Author’s note 2021: the previous paragraph is probably true, but without an argument for *why* it’s true it’s pretty unconvincing, I realize.
Maybe there’s a way to make a show of promoting the best performer, and then somehow quietly moving them around until they’re back at level N somewhere else if they were bad at N+1, and finding someone new to go there, but that seems likely to be found out very quickly and thus the trust of employees lost. It also sounds like a great way to get an awful lot of people in the pattern of “work hard, get promoted, flail for a while, get demoted before finding footing, quit because of morale hit of demotion,” which isn’t great.
You could try an option where you can continue doing the level N work but make more money in line with what you’d get at level N+1, but that only goes so far; a manager can legitimately increase the output of 10 or 100 people, whereas an IC cannot, so you eventually can’t pay them more without moving into management because they only control their own output. This also leads to the problem that the only people who move into management are the people who most want to move into management, which runs into the old problem of politics: the quality of wanting power does not correlate well with the quality of being responsible with it.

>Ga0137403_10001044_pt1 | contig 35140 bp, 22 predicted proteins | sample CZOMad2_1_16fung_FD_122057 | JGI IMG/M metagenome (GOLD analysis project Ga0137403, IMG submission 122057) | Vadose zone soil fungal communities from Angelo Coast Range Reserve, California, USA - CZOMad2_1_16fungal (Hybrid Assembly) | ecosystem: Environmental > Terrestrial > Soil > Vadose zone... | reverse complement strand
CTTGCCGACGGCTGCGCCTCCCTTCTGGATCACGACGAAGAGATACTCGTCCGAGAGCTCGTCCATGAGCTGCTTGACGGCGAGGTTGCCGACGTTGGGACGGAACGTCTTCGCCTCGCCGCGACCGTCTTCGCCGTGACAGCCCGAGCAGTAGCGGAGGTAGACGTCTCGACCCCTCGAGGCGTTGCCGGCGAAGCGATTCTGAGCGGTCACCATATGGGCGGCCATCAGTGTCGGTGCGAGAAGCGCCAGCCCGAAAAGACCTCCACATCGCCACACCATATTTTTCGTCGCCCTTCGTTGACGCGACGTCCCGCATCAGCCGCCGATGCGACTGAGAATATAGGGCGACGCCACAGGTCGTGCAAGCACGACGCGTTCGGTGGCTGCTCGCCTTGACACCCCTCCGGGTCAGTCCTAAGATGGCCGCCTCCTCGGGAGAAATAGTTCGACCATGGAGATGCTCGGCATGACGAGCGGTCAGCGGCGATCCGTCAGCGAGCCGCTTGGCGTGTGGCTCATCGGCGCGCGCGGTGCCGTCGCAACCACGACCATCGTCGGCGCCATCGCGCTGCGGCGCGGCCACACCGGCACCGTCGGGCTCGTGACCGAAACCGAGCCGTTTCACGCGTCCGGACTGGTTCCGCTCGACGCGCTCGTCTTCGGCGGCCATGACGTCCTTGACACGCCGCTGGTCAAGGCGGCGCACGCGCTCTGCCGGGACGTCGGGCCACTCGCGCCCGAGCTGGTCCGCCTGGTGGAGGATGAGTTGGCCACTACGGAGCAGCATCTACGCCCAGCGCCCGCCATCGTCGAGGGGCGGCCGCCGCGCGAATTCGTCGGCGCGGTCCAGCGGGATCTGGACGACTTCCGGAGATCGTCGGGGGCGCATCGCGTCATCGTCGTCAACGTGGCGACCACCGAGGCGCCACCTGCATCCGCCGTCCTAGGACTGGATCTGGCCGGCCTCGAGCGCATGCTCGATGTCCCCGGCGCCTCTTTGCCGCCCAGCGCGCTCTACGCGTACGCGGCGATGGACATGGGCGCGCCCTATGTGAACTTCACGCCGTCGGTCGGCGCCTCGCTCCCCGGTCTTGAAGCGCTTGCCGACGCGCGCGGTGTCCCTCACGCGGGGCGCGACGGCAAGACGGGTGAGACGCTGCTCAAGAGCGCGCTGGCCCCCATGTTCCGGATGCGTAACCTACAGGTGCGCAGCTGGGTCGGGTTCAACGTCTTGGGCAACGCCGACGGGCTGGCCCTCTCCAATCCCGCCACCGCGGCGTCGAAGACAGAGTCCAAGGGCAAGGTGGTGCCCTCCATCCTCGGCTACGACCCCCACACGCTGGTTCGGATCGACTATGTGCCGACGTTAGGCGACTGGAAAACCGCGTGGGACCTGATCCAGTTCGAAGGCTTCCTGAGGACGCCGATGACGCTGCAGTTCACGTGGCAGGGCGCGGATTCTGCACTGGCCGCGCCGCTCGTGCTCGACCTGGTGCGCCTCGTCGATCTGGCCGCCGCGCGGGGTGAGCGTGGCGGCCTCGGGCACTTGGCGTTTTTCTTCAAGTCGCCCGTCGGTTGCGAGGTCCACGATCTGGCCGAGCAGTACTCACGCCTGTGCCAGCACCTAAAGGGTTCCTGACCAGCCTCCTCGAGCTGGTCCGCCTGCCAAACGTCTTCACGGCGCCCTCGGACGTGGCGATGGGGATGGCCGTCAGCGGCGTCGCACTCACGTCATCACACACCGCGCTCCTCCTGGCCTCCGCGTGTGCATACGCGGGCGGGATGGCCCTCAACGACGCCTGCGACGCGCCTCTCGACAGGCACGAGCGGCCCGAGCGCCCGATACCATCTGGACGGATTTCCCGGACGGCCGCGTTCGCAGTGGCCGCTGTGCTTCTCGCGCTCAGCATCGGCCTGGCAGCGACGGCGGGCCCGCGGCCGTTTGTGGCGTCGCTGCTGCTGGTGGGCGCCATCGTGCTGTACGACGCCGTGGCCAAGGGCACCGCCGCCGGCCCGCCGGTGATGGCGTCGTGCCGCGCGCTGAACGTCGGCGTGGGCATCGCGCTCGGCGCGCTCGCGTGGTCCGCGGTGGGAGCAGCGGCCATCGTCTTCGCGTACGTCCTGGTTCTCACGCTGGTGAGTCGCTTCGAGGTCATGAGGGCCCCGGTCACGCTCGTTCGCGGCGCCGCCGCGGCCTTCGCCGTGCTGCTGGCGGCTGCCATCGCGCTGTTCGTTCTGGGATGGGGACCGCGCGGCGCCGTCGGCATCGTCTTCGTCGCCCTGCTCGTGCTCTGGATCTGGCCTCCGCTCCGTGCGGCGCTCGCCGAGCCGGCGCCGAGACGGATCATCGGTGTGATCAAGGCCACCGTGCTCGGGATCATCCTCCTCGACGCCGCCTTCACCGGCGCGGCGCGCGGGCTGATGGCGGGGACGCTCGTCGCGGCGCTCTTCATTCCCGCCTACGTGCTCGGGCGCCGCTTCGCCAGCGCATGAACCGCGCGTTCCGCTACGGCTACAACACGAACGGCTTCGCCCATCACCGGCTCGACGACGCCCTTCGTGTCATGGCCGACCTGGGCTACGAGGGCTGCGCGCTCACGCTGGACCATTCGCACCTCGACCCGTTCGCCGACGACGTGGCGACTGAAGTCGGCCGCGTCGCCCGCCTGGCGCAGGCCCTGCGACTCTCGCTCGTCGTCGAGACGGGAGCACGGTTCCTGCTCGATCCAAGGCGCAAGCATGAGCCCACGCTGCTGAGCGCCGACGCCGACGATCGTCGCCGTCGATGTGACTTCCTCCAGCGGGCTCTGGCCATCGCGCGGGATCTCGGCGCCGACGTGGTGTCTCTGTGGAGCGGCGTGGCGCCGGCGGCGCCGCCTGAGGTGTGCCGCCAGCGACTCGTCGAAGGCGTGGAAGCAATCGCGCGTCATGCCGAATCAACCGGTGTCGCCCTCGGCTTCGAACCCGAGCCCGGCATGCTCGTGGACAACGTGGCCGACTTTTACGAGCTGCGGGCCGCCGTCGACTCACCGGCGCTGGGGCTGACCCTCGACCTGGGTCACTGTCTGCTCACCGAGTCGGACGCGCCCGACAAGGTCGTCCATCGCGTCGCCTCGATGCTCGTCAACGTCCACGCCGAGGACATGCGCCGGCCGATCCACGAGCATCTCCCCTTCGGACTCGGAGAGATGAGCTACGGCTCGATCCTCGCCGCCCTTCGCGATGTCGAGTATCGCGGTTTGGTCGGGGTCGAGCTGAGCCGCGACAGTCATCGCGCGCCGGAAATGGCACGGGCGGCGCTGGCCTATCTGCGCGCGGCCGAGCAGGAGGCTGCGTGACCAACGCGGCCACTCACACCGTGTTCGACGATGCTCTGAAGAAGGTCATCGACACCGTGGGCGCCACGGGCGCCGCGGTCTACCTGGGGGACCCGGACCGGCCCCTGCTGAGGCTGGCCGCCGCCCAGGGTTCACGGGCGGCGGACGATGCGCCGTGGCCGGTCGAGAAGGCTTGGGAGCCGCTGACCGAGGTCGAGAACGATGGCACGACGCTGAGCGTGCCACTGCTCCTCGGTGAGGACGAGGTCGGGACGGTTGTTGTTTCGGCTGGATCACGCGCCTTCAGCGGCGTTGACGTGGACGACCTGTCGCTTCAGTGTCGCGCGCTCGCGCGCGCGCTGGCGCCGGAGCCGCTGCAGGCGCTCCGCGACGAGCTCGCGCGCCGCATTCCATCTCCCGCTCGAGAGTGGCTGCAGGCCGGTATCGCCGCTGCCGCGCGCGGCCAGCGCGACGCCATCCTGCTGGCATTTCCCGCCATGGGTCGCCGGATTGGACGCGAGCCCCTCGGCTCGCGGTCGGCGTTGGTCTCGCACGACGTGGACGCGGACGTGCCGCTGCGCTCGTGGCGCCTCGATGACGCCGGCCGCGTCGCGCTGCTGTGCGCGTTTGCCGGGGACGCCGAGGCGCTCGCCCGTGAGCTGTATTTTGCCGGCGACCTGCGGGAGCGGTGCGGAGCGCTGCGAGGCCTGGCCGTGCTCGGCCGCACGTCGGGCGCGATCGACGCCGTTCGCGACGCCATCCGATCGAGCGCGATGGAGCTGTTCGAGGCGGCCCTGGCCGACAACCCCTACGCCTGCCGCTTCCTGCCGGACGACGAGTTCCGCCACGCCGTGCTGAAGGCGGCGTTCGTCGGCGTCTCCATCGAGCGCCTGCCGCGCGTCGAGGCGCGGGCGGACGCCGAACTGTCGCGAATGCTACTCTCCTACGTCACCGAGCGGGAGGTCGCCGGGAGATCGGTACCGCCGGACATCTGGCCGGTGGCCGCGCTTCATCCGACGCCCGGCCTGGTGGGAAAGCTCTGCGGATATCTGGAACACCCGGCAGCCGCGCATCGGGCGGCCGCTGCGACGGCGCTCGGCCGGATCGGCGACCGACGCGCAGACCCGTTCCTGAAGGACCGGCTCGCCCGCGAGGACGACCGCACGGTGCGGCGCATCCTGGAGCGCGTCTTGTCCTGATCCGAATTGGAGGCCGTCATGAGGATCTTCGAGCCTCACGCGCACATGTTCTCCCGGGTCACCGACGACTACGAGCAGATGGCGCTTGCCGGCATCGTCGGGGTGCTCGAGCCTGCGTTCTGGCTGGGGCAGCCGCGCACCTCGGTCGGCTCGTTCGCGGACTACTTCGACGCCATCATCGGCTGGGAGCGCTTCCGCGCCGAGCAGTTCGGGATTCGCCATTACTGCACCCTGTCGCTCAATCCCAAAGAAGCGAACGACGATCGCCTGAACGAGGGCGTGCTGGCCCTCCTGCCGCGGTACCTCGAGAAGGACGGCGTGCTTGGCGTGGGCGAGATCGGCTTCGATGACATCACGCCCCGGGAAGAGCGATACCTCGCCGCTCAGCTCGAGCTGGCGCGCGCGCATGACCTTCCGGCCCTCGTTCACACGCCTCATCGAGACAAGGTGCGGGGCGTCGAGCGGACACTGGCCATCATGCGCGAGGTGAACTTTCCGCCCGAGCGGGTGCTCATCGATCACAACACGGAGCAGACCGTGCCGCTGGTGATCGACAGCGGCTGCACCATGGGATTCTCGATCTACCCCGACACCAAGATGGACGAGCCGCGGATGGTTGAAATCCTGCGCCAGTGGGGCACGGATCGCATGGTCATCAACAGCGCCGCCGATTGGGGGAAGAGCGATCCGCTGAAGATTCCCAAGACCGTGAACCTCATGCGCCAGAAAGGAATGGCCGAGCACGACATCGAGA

It’s not really so bad, I think. We are not exactly living in a Malthusian dystopia, so there’s some room for slack when people don’t perform well. Managers only get promoted up to their level of incompetence, which means that managers who are bad at their jobs are generally going to manage small groups, while the managers in charge of large groups may well not be great at their jobs but have grown up through managing small and medium sized groups particularly well and thus are unlikely to be truly disastrous. And besides, the higher up the hierarchy you go, the fewer positions there are, and thus the less frequently new people get promoted. Someone becomes a VP in charge of a large organization, doesn’t do very well, and gets fired or moves on; a few more tries and you end up getting lucky and randomly getting someone who actually does have the ability to succeed. Remember, it’s not that we are selecting people because they’re not going to succeed, we’re merely not selecting them on likeliness-to-succeed.